Wednesday, January 31, 2018

'Electric Dreams' Episodes, Ranked

Philip K. Dick was a prolific science fiction writer, and many of his novels and short stories have been adapted into movies, though mostly in a loose manner.  Some of these are Blade Runner, Total Recall, Minority Report, Next, Paycheck, and The Adjustment Bureau.  Meanwhile, his novel The Man in the High Castle (I haven’t seen this yet) has been recently adapted into a TV series.  In addition, films like Inception, Source Code, The Truman Show, The Matrix, and 12 Monkeys had also supposedly been influenced by his works.    He is probably the most adapted science fiction author of all time.

Philip K. Dick’s Electric Dreams, or just Electric Dreams for short, is basically an attempt to utilize some of Philip K. Dick’s short stories to produce an addicting, provocative, jaw-dropping science fiction anthology TV series like Black Mirror.  The term “Electric Dreams”, by the way, is obviously taken from the title of the Philip K. Dick novel Do Androids Dream of Electric Sheep?, which served as the basis for the classic science fiction film Blade Runner.

Does it succeed?  Well, like Dimension 404, Electric Dreams doesn’t take the “modern Twilight Zone” crown from Black Mirror.  As a whole, it doesn’t reach the same heights.  And, generally, it’s a bit more sentimental and doesn’t rely too much in delivering a strong plot twist.  This isn’t necessarily a negative thing, but this does lessen the show’s edge.

Overall, I don’t think Electric Dreams has any terrible episodes.  Every installment looks good and is well-acted, and even when its narrative fails to be utterly rewarding, there are always interesting and entertaining things to be found in it.  However, those in the bottom of the barrel – though not lacking of redeeming qualities, as I’ve said – are quite forgettable and underwhelming in the end.  On the other hand, thankfully, those in the cream of the crop are quite striking and worthwhile.

With that in mind, here are my rankings of the ten episodes, from least to best (by the way, I will be using the series’ original episode sequence instead of its Amazon Video arrangement):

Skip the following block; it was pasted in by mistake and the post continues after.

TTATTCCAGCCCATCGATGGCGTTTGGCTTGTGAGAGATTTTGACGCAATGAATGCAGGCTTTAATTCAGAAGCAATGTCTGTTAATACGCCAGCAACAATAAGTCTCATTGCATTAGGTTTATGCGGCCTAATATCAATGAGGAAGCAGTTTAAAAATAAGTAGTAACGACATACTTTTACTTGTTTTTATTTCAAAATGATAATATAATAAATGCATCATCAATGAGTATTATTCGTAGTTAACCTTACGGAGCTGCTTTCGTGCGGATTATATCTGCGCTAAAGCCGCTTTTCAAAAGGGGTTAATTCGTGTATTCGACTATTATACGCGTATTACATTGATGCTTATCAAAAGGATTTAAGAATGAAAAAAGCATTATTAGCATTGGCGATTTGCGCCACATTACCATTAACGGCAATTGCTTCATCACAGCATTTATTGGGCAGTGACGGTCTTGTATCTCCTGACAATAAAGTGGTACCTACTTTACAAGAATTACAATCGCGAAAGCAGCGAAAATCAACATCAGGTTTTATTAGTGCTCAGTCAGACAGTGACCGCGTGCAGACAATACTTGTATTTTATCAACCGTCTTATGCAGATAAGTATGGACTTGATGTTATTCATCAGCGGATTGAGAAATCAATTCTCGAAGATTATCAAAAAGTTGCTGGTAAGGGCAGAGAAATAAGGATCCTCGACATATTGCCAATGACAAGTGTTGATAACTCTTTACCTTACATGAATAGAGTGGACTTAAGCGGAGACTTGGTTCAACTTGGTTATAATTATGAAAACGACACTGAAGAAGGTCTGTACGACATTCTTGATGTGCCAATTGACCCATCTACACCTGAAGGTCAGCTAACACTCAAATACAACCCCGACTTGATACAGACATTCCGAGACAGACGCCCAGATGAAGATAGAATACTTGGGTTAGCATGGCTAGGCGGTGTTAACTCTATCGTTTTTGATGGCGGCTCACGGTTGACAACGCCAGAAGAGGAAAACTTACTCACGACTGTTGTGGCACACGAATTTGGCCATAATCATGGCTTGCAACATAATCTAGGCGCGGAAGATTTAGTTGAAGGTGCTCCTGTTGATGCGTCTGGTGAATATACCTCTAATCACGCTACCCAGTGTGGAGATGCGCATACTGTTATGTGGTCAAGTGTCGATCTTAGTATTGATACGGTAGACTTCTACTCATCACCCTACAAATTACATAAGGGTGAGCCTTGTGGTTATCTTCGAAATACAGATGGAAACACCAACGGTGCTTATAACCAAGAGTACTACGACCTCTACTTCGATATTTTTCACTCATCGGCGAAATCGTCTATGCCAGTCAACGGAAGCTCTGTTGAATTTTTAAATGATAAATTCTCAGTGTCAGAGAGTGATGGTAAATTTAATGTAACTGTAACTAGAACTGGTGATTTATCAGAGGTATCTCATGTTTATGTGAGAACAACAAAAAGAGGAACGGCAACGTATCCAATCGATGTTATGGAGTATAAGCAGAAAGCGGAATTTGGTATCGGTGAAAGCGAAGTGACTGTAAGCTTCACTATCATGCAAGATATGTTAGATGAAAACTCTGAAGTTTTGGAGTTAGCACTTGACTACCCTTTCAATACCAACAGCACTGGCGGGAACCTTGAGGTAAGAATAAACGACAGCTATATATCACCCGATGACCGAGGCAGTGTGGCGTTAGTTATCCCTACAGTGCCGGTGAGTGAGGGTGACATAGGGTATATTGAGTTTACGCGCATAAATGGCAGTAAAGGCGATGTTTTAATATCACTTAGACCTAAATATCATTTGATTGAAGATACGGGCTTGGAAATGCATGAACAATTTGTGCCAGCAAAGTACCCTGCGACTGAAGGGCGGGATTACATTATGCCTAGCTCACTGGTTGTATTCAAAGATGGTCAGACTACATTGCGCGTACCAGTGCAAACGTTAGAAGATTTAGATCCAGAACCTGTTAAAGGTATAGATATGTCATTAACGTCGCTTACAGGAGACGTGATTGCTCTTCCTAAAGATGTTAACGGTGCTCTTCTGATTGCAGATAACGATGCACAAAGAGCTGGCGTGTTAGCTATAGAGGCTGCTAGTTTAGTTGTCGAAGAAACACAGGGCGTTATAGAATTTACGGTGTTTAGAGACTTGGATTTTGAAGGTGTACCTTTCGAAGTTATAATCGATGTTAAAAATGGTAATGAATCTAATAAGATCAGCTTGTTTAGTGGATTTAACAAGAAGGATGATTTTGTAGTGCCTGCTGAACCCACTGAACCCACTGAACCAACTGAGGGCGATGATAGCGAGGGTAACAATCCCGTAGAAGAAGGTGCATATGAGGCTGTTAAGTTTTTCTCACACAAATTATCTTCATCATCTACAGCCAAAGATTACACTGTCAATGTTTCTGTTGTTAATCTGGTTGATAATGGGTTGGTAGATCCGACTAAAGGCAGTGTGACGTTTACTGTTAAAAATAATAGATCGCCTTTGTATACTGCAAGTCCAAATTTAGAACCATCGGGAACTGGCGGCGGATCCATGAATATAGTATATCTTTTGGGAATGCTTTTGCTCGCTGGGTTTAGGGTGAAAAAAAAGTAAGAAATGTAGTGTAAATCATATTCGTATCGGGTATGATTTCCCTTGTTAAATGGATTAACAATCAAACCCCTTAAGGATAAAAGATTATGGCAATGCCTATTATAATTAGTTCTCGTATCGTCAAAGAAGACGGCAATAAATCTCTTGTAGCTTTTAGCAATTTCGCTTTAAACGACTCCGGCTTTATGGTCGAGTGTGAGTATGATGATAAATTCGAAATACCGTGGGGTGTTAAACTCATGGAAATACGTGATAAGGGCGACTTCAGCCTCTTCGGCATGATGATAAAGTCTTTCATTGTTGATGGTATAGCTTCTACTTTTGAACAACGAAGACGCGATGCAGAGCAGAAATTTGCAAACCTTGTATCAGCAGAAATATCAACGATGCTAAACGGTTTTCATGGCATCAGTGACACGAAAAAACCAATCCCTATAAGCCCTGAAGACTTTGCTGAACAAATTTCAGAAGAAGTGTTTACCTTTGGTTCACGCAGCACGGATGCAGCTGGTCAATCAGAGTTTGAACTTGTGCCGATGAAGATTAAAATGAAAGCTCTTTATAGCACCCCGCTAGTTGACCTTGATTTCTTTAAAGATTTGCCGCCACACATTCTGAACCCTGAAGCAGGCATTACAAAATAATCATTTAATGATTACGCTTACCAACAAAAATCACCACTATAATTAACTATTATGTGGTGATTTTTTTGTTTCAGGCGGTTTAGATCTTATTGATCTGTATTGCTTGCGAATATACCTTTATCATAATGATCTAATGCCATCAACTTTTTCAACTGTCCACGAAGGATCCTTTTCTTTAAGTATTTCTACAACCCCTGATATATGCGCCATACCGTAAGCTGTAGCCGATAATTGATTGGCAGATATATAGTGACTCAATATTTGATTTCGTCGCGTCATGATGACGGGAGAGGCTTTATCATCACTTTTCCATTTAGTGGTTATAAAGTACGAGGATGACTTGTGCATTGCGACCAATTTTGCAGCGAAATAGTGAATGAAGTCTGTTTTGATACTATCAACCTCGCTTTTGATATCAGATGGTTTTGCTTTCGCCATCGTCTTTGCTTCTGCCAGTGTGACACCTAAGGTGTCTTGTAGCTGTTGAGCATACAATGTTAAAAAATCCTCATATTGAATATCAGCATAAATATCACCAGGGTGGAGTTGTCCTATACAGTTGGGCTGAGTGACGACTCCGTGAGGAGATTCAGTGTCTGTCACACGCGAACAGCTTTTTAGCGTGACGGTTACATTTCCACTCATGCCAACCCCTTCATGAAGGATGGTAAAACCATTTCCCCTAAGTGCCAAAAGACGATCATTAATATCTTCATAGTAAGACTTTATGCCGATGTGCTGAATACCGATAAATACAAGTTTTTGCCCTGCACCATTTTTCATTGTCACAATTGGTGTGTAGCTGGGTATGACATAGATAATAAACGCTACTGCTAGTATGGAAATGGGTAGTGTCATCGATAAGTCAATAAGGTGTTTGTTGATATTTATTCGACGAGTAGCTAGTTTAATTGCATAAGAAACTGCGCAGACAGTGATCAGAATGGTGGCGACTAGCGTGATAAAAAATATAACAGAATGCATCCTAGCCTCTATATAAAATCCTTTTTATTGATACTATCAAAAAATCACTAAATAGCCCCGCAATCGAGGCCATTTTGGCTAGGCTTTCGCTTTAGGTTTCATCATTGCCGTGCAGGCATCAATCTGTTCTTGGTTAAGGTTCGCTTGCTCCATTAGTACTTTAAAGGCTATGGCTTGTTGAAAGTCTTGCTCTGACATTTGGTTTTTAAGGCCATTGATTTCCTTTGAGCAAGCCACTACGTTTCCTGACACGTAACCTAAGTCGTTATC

Episode 10: “The Father Thing”
Synopsis: 11-year-old Charlie (Jack Gore) is very close with his father (Greg Kinnear), as they bond through camping and baseball.  One night, they witness glowing orbs falling from the sky, which are reported in the radio news as meteorites.  But later, after seeing a strange, disturbing scene, Charlie believes that someone – something – has replaced his father.

Again, this is not necessarily a terrible episode.  But it doesn’t have anything to make it remarkable.  It’s exactly the hackneyed Invasion of the Body Snatchers-type story that it is at first glance.  There are no surprises.  It’s unfortunate that this is the last episode because, for being the worst one, it brings the series to a whimpery end.  It’s probably why this episode is sandwiched by better episodes in the Amazon Video listing.

Episode 6: “Human Is”
Synopsis:  The year is 2520.  Earth is now called “Terra”, and humans are in war with energy beings called Rexorians.  After a deadly mission to acquire essential resources, decorated military commander Silas Herrick (Bryan Cranston) returns home a radically changed man for the better.  Formerly abusive to his wife, mission director Vera Herrick (Essie Davis), he becomes more loving, kind, and thoughtful to her.  But just as their toxic marriage is beginning to heal, a military trial threatens to destroy it.

It’s sappy and predictable.  However, in a certain perspective, it can get heartwarming.  Plus, Bryan Cranston’s ranged performance is incredible.

Episode 4: “Crazy Diamond”